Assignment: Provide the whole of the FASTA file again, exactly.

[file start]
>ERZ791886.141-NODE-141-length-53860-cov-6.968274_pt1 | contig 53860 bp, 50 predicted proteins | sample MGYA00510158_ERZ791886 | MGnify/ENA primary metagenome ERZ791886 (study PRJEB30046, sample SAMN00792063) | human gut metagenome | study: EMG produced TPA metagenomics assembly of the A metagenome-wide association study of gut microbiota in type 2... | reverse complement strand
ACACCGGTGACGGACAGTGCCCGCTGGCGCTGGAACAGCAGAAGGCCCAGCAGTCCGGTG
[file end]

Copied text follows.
>ERZ791886.141-NODE-141-length-53860-cov-6.968274_pt1 | contig 53860 bp, 50 predicted proteins | sample MGYA00510158_ERZ791886 | MGnify/ENA primary metagenome ERZ791886 (study PRJEB30046, sample SAMN00792063) | human gut metagenome | study: EMG produced TPA metagenomics assembly of the A metagenome-wide association study of gut microbiota in type 2... | reverse complement strand
ACACCGGTGACGGACAGTGCCCGCTGGCGCTGGAACAGCAGAAGGCCCAGCAGTCCGGTG